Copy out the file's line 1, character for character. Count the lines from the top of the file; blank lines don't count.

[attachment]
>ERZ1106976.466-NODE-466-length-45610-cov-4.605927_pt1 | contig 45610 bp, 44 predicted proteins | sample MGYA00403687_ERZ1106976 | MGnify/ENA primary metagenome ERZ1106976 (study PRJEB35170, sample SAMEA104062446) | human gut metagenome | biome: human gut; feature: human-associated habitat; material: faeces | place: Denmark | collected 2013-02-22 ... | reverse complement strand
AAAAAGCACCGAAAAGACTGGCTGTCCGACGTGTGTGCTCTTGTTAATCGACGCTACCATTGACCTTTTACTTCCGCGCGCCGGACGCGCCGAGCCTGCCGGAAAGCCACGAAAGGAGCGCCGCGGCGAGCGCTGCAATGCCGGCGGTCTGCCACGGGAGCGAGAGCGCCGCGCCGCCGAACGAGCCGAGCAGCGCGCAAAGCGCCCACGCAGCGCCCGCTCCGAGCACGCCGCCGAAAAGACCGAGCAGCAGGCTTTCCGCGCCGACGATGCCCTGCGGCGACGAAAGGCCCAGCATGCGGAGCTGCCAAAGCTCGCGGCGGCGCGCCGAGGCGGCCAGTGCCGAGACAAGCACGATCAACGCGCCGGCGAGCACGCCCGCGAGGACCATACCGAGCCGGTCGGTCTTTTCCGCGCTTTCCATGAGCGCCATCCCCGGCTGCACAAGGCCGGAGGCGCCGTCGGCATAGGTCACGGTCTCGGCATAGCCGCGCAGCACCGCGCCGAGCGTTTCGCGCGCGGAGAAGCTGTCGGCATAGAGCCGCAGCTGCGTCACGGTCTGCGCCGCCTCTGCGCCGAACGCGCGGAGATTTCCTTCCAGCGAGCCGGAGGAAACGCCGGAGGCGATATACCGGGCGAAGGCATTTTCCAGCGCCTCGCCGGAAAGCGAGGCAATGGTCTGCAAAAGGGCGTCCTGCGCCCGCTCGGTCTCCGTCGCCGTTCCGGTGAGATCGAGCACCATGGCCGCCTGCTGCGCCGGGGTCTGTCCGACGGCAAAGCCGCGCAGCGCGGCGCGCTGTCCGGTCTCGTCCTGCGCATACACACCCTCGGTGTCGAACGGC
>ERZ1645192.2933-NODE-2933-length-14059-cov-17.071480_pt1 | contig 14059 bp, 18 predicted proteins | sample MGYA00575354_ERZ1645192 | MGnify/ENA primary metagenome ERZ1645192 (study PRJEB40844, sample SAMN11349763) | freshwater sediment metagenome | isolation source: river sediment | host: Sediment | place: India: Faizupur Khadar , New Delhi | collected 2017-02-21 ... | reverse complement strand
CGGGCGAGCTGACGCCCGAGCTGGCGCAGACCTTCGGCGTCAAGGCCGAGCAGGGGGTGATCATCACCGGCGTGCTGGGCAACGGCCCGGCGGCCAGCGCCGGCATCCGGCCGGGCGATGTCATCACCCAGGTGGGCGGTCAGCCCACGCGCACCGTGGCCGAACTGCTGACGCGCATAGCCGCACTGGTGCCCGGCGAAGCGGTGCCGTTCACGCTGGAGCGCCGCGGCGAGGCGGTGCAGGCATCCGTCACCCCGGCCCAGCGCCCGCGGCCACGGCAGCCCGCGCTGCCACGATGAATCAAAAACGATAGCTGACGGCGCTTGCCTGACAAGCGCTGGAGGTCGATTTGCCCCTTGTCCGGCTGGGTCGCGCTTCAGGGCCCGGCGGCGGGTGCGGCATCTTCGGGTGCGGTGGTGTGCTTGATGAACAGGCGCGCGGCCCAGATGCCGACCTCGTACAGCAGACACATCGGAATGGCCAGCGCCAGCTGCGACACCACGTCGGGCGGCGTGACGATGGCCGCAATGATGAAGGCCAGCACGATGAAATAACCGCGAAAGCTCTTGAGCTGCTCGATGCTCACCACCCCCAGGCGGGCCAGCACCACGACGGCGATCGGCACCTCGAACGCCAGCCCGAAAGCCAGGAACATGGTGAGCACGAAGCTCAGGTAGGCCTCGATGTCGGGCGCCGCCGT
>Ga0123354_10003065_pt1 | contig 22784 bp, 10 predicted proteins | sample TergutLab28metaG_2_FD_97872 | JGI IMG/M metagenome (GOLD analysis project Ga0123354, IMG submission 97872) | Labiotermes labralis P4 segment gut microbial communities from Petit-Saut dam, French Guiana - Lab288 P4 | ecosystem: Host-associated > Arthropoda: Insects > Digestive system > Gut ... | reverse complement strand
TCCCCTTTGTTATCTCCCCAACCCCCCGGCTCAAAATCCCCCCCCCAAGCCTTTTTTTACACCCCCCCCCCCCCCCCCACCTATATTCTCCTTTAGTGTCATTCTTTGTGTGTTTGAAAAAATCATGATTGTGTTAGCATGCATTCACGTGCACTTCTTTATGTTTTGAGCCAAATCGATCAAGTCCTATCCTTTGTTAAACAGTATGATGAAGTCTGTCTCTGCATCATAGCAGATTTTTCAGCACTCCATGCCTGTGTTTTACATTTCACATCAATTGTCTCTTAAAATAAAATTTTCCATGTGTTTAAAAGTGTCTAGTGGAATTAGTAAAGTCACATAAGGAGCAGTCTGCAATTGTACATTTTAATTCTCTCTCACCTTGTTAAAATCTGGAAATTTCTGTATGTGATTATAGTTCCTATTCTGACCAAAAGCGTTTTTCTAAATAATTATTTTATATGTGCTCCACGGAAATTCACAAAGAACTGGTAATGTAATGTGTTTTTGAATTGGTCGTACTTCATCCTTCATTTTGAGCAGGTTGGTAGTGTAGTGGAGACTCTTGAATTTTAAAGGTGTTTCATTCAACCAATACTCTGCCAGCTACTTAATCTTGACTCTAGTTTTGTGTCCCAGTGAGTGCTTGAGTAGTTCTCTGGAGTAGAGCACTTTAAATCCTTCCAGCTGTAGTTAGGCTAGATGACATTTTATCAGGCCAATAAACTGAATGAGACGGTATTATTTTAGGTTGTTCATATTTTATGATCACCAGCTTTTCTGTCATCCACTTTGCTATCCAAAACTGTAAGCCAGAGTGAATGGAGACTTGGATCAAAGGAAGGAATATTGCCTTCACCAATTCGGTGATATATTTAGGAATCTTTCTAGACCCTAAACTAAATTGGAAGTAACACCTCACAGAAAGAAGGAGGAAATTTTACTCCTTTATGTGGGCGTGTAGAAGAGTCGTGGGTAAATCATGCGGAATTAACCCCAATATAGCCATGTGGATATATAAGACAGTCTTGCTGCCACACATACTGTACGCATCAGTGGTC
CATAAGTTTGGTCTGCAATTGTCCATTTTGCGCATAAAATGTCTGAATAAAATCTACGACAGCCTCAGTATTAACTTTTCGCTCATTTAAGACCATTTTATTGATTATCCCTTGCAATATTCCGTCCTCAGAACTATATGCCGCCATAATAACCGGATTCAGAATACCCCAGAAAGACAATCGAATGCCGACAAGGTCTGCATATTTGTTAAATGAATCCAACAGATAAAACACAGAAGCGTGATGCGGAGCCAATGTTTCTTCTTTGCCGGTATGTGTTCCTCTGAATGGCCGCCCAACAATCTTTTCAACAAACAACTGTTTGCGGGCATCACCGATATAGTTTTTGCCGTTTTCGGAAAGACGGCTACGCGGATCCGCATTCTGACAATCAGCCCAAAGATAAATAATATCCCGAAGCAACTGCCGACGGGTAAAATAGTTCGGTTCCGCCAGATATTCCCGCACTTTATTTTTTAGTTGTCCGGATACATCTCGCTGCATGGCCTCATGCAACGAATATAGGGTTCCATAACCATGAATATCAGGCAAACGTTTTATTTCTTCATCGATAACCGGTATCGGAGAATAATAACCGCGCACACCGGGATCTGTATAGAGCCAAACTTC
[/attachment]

>ERZ1106976.466-NODE-466-length-45610-cov-4.605927_pt1 | contig 45610 bp, 44 predicted proteins | sample MGYA00403687_ERZ1106976 | MGnify/ENA primary metagenome ERZ1106976 (study PRJEB35170, sample SAMEA104062446) | human gut metagenome | biome: human gut; feature: human-associated habitat; material: faeces | place: Denmark | collected 2013-02-22 ... | reverse complement strand